Use this URL to cite or link to this record in EThOS:
Title: Holocene evolution of the Colima Volcanic Complex, Mexico
Author: Crummy, Julia Margaret
Awarding Body: University of Leeds
Current Institution: University of Leeds
Date of Award: 2013
Availability of Full Text:
Access from EThOS:
Access from Institution:
Current activity at the Colima Volcanic Complex (CVC) is characterised by the andesitic lava dome growth and small Vulcanian style eruptions of Volcán de Colima; however, road cuts on the nearby Nevado de Colima, reveal a record of explosive eruptions spanning the Holocene and Late Pleistocene. New data presented here, in combination with published and unpublished datasets, reveal the majority of tephra fallout deposits spanning the last ~13,000 years, are medium-K sub-alkaline, ranging in composition from basaltic-andesite to high-silica andesite (50.7 - 60.4 wt.% SiO2). These magmas display typical subduction-related trace element signatures with enriched fluid mobile elements (Rb, Ba, La, Ce, Sr) relative to high field strength elements (i.e. Nb, Ta). Three units interbedded in the CVC stratigraphy, erupted at c.7000, 12,000 and 13,000 years before present (yrs B.P.), reveal pulses of alkaline magmatism which intersect the magmatic storage region of the CVC on timescales of thousands of years. These units are mineralogically and geochemically distinct from the typical sub-alkaline eruption deposits, characterised by the presence of phlogopite and elevated K2O, P2O5 and incompatible trace element abundances. Through two-component mixing models, using whole-rock major and trace element geochemical data, and Sr-Nd isotopic data, after Langmuir et al. (1978), the alkaline component within these mixed magmas has been quantified to between 20 and 70%. A new model defining the nature of the magmatic plumbing system of the CVC is presented, drawing on previously published models for alkaline magma petrogenesis, recent geophysical studies, and new petrological and geochemical data. Mineral compositions and textures reveal multiple phases of growth and destabilisation interpreted to reflect decompression and magma recharge events consistent with multiple levels of magma storage within the crust below the CVC. Finally, initial volume estimates based on tephra modelling reveal these explosive eruptions were subplinian (0.03 to 0.3km3) events. These initial results reveal a link between magma composition and eruption volume, with the most evolved CVC magmas producing large volume eruptions.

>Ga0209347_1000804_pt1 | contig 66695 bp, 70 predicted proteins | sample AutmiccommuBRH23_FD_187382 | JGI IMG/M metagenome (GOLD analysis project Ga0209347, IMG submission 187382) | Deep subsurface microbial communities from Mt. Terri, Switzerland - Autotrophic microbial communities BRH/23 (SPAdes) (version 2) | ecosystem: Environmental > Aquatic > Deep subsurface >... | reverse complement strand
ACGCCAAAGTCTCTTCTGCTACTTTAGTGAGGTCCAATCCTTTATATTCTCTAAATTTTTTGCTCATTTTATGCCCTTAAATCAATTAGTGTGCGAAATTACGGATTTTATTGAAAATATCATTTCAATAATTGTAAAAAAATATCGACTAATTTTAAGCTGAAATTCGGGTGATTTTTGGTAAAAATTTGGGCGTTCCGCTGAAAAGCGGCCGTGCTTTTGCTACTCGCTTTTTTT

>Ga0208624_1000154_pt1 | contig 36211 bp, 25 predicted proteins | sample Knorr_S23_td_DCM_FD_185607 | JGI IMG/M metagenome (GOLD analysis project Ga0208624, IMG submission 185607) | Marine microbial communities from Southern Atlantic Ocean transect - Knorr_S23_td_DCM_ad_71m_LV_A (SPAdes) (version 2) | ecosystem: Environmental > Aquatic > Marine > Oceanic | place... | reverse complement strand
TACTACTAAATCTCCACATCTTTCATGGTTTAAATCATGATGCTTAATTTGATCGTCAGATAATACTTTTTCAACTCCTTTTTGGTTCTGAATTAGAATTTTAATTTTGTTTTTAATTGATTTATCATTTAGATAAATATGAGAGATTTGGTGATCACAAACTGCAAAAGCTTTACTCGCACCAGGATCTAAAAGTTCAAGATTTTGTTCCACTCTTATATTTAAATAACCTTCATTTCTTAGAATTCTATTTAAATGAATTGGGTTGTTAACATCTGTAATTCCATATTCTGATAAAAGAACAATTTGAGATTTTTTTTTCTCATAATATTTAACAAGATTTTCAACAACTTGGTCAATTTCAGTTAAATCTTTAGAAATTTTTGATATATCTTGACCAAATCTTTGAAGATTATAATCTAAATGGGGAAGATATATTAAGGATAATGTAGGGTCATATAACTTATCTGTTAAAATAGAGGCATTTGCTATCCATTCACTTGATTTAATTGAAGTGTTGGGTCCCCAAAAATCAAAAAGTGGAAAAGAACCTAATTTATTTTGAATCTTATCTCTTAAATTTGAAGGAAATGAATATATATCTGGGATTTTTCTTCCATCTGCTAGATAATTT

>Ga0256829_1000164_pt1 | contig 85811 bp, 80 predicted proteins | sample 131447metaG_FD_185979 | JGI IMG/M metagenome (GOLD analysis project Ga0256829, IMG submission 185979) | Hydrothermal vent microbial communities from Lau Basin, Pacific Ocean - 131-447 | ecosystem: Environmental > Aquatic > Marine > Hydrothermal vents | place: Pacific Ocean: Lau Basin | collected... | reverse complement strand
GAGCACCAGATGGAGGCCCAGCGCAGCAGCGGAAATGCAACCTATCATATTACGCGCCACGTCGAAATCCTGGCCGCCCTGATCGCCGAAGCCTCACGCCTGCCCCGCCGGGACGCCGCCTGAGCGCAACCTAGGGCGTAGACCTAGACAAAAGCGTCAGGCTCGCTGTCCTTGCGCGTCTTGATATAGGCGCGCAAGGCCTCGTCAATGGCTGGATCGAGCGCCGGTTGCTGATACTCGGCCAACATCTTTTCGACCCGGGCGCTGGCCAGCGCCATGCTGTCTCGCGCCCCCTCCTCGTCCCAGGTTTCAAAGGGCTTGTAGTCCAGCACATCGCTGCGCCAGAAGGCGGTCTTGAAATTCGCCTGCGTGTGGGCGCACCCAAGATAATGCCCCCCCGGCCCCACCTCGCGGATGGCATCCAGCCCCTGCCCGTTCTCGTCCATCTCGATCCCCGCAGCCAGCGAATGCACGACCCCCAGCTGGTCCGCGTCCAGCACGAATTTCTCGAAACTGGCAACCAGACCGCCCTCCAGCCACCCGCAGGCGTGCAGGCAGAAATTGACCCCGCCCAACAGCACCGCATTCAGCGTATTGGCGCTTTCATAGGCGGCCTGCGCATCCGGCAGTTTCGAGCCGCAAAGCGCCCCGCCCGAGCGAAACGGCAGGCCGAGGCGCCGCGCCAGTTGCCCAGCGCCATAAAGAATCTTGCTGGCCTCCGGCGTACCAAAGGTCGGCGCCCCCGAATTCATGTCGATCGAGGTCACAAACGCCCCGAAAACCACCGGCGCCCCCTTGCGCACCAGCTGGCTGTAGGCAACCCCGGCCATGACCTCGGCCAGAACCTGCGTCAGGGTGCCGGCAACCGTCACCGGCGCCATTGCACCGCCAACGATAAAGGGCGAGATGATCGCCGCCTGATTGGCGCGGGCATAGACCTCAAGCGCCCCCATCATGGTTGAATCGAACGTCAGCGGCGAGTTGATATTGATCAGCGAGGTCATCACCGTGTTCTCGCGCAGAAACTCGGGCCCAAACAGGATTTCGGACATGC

Supervisor: Savov, Ivan ; Morgan, Dan ; Wilson, Marjorie Sponsor: Not available
Qualification Name: Thesis (Ph.D.) Qualification Level: Doctoral
EThOS ID:  DOI: Not available